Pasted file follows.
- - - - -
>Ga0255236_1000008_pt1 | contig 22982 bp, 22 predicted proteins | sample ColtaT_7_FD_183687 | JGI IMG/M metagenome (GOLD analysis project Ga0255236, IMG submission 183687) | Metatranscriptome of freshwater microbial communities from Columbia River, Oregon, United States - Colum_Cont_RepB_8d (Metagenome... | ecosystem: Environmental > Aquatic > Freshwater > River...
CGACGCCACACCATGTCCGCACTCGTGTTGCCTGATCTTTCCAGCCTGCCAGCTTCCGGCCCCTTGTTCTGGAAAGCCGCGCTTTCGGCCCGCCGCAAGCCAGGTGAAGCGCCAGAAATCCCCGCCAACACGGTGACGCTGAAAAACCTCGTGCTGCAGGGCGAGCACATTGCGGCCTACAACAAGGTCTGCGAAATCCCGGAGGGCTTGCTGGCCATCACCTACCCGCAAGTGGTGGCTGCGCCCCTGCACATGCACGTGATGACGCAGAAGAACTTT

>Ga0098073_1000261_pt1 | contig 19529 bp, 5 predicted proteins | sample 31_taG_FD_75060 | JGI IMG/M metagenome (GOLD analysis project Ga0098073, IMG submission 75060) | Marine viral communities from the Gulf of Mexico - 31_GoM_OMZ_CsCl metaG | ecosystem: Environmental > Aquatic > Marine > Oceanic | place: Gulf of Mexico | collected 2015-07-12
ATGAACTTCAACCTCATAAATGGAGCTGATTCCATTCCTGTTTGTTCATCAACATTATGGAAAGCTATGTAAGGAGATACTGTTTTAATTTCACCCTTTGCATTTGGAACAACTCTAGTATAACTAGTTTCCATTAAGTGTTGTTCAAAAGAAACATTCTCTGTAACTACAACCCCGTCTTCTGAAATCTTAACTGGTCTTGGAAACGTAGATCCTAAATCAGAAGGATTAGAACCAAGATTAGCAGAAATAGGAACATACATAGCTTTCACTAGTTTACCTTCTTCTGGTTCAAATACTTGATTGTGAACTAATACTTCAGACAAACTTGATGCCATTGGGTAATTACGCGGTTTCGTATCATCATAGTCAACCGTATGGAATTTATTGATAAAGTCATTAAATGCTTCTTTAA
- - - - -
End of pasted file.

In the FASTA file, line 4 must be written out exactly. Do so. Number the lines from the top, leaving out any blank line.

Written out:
ATGAACTTCAACCTCATAAATGGAGCTGATTCCATTCCTGTTTGTTCATCAACATTATGGAAAGCTATGTAAGGAGATACTGTTTTAATTTCACCCTTTGCATTTGGAACAACTCTAGTATAACTAGTTTCCATTAAGTGTTGTTCAAAAGAAACATTCTCTGTAACTACAACCCCGTCTTCTGAAATCTTAACTGGTCTTGGAAACGTAGATCCTAAATCAGAAGGATTAGAACCAAGATTAGCAGAAATAGGAACATACATAGCTTTCACTAGTTTACCTTCTTCTGGTTCAAATACTTGATTGTGAACTAATACTTCAGACAAACTTGATGCCATTGGGTAATTACGCGGTTTCGTATCATCATAGTCAACCGTATGGAATTTATTGATAAAGTCATTAAATGCTTCTTTAA